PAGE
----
Or is it counter-intuitive ad placement? As childish as Republicans appear to be these days, you can only sell so many talking Rummys to them, so they have cynically ventured out to sell them to irony-obsessed liberals.

But as much as I am an irony-obsessed liberal, and desperately would love that talking Rummy engaging in all kinds of lurid acts with a supine, talking Ann, I just won't give them my money.

Here's a great timeline of the relevant dates pertaining to Bush's National Guard duties. Here's my favorite entry:

December 1972

Christmas 1972
While visiting his parents in Washington, D.C., Bush goes out drinking with his 15-year-old brother Marvin. On the way home, George W. hits a garbage can with the car. George W. confronts an angry George H.W. by saying: "I hear you're looking for me. You wanna go mano a mano right here?"
U.S. News & World Report, Nov. 1, 1999

Dec. 18-30: "Christmas bombing" of North Vietnam


The great thing about what Kevin Drum calls the "Drip, Drip, Drip" of the White House's handling of the AWOL story, is that we continue to learn new things about the guard, military retirement records, and the state of Alabama.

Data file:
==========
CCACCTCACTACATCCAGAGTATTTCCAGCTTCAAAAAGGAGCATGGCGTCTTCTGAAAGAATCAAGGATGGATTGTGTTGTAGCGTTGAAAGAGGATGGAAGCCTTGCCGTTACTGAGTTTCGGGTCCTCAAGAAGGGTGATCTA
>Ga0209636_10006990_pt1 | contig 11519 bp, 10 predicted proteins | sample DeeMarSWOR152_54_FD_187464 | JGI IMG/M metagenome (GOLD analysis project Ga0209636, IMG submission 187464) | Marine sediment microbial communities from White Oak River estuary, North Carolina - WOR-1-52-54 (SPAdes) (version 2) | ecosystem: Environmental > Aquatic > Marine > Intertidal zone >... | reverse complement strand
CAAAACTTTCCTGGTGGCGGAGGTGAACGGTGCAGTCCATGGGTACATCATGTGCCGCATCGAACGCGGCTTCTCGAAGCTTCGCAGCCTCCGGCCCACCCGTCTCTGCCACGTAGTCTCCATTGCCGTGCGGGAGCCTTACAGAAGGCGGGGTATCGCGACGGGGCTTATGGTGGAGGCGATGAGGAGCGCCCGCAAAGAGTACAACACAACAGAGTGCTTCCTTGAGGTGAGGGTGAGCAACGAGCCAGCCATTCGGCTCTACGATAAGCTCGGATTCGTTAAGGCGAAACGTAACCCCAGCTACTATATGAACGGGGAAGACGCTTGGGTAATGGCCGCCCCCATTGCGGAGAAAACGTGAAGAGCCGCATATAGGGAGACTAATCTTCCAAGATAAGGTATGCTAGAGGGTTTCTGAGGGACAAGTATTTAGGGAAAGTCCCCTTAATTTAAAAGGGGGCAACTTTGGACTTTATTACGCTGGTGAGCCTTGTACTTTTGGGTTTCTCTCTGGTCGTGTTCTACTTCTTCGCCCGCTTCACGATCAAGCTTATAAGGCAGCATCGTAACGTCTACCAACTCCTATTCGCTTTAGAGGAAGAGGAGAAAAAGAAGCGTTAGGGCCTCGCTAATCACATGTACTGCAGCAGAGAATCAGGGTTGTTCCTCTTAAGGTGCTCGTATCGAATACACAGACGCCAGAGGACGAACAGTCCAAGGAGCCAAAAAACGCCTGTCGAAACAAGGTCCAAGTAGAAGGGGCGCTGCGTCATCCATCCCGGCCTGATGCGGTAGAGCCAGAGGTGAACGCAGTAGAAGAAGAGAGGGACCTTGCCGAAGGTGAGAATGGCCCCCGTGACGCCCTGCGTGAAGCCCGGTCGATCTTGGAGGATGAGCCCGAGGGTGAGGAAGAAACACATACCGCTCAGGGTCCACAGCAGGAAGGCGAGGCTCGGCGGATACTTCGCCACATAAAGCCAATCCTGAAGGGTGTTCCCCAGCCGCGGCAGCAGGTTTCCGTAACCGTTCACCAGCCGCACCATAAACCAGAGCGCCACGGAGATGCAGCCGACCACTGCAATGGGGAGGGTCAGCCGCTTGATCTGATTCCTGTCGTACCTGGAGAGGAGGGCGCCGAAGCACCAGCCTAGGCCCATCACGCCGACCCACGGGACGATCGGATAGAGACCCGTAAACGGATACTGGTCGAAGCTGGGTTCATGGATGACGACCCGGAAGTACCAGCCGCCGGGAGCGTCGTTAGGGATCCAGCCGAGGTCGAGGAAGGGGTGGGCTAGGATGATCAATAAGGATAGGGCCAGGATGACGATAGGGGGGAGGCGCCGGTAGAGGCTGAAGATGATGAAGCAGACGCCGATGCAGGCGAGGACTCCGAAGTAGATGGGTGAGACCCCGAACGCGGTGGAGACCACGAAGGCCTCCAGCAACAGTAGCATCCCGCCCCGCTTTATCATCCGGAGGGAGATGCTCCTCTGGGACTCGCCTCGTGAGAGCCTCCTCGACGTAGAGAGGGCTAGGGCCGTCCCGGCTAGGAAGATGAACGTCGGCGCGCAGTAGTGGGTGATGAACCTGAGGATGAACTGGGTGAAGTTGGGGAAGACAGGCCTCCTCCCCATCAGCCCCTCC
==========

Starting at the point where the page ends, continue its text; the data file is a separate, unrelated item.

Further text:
For instance there's this in the Times:

"MONTGOMERY, Ala., Feb. 12 ? Inside the Alabama Air National Guard an informal search is on for someone, anyone, who recalls encountering First Lt. George W. Bush in 1972.

"At Fort George C. Wallace, the Montgomery headquarters of the Alabama National Guard, officials have responded to growing scrutiny of President Bush's military record by searching through records for proof of his service in the 187th Tactical Reconnaissance Group. Former comrades from the 187th have been calling and e-mailing one another, always with the same basic question: Did you see him?

"So far, it appears that their efforts have come to naught. Indeed, in interviews this week with The New York Times, 16 retired officers, pilots and senior enlisted men who served among hundreds with the 187th in 1972 all said that they simply could not recall seeing Mr. Bush at Dannelly Air Base, the sprawling compound adjacent to Montgomery's airport that is home to the 187th."